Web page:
BETHLEHEM, Occupied West Bank (AP) _ Moderate Palestinian leaders on Tuesday applauded Prime Minister Shimon Peres' trip to Morocco and said they hoped it signaled a resumption of Middle East peace efforts.

But the surprise visit was denounced by supporters of Yasser Arafat in the Israeli-occupied West Bank and they vowed to fight any proposals that exclude the Palestine Liberation Organization.

The summit with Morocco's King Hassan II seemed certain to aggravate differences among PLO factions and between pro-Jordanian moderates and Palestinian nationalists.

Tensions have heightened in the territories captured by Israel in the 1967 Middle East War in the two weeks since Jordan's King Hussein shut 25 Amman offices of Arafat's Al Fatah wing of the PLO.

Palestinian nationalists expressed concern that by meeting Peres the Moroccan monarch was throwing more Arab weight behind Hussein's anti-PLO crackdown.

''If that's what this visit does we will strike and demonstrate and do everything to oppose it,'' said Mustafa Kawaja, 20, a student at Bethlehem University.

Some Arafat supporters praised Peres' move. Hanna Siniora, editor of the East Jerusalem-published Al Fajr daily, called it ''a bold step,'' and compared it to the late Egyptian President Anwar Sadat's historic trip to Jerusalem in 1977 that paved the way for Israel's first peace treaty with an Arab country.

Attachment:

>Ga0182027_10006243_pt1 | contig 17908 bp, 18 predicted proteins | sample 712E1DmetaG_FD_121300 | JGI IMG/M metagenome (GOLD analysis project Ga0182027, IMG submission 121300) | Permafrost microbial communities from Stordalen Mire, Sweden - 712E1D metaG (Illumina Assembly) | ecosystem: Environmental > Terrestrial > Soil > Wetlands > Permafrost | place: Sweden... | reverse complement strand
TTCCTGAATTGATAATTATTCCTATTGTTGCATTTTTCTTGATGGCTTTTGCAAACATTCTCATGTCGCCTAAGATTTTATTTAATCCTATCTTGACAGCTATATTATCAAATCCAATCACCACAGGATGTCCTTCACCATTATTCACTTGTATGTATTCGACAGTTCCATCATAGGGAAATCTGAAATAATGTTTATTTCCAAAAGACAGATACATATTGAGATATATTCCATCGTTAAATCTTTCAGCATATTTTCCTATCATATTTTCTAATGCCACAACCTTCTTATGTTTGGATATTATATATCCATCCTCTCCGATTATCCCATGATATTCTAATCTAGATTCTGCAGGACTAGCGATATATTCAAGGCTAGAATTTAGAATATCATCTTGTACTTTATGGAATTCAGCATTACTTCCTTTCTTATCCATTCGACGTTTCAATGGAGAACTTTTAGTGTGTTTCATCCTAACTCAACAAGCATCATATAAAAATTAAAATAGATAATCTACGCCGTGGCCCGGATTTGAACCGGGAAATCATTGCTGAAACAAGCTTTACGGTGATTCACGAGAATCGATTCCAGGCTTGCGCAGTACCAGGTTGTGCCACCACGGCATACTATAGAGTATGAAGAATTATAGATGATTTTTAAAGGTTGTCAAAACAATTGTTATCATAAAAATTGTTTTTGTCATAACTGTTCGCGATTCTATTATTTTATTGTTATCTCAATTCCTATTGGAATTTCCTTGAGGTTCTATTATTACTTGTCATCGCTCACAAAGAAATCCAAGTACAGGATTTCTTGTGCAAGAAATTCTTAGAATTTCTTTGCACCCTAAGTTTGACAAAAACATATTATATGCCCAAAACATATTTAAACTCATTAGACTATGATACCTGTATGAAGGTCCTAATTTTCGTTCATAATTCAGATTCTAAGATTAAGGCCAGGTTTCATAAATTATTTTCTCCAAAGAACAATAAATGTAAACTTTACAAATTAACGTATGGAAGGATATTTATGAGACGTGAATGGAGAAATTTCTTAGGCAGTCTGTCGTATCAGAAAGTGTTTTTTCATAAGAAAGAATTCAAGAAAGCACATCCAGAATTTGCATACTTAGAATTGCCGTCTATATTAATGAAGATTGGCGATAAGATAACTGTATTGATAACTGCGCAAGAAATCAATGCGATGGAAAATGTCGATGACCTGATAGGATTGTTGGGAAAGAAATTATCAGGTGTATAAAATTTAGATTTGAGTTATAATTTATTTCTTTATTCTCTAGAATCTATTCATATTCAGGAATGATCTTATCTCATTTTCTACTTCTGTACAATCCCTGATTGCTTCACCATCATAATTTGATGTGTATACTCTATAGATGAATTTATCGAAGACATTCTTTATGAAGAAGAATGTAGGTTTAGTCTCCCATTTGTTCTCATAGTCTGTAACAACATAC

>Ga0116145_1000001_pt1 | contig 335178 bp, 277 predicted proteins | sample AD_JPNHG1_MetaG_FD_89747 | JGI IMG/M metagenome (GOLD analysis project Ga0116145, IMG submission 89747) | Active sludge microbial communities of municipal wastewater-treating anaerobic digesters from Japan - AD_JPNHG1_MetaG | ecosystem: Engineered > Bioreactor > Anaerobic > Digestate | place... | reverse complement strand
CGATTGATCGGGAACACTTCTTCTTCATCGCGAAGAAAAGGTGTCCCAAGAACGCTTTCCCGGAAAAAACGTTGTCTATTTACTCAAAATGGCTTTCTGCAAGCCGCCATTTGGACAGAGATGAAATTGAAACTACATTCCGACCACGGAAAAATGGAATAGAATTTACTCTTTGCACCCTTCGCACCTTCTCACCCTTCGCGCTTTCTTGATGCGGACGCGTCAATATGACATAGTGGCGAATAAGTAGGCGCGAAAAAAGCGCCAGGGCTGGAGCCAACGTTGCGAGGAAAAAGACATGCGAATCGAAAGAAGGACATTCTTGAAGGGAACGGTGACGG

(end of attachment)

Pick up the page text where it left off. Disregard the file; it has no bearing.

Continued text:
''But in order to achieve peace in the region, the Palestinian people and the PLO must be represented,'' said Siniora.

Mayor Elias Freij of Bethlehem, who endorses Hussein's policies, said he believed ''it's a very important trip. I hope the two leaders can agree on getting the peace process started on the basis of a territory-for-p eace exchange.''

''With all the bad news we have in this area, this meeting could produce something. Let us cross our fingers and wish them good luck,'' Freij added.

News of Peres' trip dominated conversation on Bethlehem University campus, a stronghold of Palestinian nationalism. Students said they feared Peres' trip, like Sadat's 1977 journey, could lead to what they called a sellout of Palestinian rights.

Many of the 1.4 million Palestinians in the West Bank and Gaza Strip accused Sadat of being a traitor for failing to secure Palestinian statehood in the 1979 Israel-Egypt peace treaty.

''We are against all of them - Jordan, Morocco, Saudi Arabia - all those who are trying to replace the PLO,'' said student council chairman Ahmad Jardat, 25, of Hebron. ''There will be no peace without the PLO.''